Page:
Top tips for seed germination

Growing from seed is so rewarding but it can sometimes be tricky too – especially when those seeds just don’t seem to want to germinate! Here are our dos and don’ts for getting your seeds sprouting.

  1. Do keep a consistent temperature

Some seeds like a hotter climate than others but one thing they all have in common is they like consistency. Pick a place in your house where the temperature doesn’t fluctuate hugely (near radiators or by a draft is a no-no) and designate that as your growing area. 

If you’re growing something that likes a warmer climate, such as chillies or cucamelon (they perform best at temperatures of 25 degrees and above), you could create a microclimate for them. The easiest way to do this is to use an upturned fruit punnet to mock-up a mini-greenhouse environment. Simply, pop the punnet over the top of your sown seeds and let nature do the rest.

  1. Don’t overwater

As tempting as it may be, try not to overwater seeds – especially in the early days. Until seeds germinate they really don’t need much water and water logging can actually stop them from sprouting. So, until you start to see signs of life don’t overdo it. Use a small jug or indoor watering can to water sparingly.

If you’re not sure how much water is too much and you’re using a Sow Clever seed kit you can usually tell by looking at our compost plugs. If the plugs are pale in colour and dry on the top, then you may want to give them an extra drink. Otherwise, in this case, less is definitely more! 

  1. Do try the paper towel method

If you have any seeds left over from one of our kits, you might want to give the paper towel method a go. Dampen a piece or two of kitchen roll, place your seeds inside and fold over. Now, grab a Tupperware box or similar, put the paper towel in and put it away in a dark drawer until you see roots and shoots appearing.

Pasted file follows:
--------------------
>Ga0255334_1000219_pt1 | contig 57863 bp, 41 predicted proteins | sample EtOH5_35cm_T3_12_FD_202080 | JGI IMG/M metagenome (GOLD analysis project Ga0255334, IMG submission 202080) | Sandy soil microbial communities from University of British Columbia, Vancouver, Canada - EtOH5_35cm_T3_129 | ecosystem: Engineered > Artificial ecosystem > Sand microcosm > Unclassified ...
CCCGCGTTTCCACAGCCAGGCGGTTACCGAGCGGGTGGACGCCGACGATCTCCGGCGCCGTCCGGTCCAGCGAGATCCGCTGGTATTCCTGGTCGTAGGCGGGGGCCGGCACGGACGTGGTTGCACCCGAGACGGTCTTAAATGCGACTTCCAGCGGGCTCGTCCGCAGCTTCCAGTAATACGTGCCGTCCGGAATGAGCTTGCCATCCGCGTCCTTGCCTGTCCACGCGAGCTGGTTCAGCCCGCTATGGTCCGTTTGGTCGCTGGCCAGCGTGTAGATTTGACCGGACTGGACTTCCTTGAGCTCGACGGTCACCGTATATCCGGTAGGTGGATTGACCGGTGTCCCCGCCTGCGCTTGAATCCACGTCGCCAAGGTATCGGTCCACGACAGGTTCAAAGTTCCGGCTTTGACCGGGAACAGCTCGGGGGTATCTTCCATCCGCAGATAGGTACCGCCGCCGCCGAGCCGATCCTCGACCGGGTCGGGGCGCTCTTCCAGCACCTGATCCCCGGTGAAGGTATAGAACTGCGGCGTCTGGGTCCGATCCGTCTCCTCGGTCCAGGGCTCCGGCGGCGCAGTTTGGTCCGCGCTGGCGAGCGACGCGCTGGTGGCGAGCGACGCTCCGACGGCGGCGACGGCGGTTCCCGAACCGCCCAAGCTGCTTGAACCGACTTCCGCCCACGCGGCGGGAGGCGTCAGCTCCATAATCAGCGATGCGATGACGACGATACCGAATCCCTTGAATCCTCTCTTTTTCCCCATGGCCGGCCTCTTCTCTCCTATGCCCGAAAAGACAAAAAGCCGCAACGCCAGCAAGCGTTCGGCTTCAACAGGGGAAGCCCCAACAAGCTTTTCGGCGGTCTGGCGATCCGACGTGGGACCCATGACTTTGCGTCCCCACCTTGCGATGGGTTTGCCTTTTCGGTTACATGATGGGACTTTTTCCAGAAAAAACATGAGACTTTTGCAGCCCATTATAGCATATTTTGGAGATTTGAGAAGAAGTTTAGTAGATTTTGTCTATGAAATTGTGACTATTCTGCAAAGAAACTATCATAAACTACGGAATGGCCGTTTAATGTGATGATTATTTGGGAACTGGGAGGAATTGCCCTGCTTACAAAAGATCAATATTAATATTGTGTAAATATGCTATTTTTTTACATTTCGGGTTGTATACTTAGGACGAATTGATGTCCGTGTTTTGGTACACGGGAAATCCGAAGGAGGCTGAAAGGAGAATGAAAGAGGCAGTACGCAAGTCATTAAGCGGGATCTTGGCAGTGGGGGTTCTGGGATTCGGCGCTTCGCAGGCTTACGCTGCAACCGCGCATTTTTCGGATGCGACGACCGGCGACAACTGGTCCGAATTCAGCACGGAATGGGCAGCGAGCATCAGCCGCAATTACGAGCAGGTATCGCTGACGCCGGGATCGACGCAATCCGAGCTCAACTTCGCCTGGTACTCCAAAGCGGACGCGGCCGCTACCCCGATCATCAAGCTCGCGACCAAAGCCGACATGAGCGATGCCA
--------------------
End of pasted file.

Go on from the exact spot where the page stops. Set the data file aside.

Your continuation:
The Tupperware keeps the temperature warm and consistent, the dark environment mimics the soil and the paper towel provides a light but constant water source. Once your seeds have started to germinate you can transfer them to compost plugs or small pots to carry on growing.

  1. Don’t overcrowd

We’ve all been there - you’re trying to gently pour your seeds out of the packet, your hand slips and rather than one or two seeds landing in your pot, you get a big pile!

It’s certainly not a disaster if this happens but wherever you can try and spread your seeds out across several compost plugs or pots. If your seeds are tiny, there really is no easy way to do this (trust us, we’ve tried!). We’ve had the most success by getting a couple of seeds to stick to our finger and gently shaking them into the plugs - but this is easier said than done!  

For bigger seeds such as squash or courgette, just use one per plug and remember to plant them on their flat edge (instead of the pointed top or bottom end) as this can help with germination too. If you do end up with overcrowding after germination, you can thin them out when they are big enough to do so.

  1. Do be patient

Finally, and perhaps most importantly, do try to be patient. If you’re not seeing any signs of life from your seeds in a few days – or even weeks – don’t give up hope. Some seeds can take up to 28 days to germinate. Do all that you can to give them the best start and try to remain optimistic – they might surprise you with a late sprout.

And sometimes after all that, some pesky seeds still won’t germinate. This is rare but not unheard of – mother nature is unpredictable after all! If you’ve bought a Sow Clever kit and there are no shoots appearing after 28 days, please do let us know. We’ll test the seeds to make sure there are no problems with the batch and send you a new pack of seeds to try again.

 

Good luck and happy growing!

Top tips for seed germination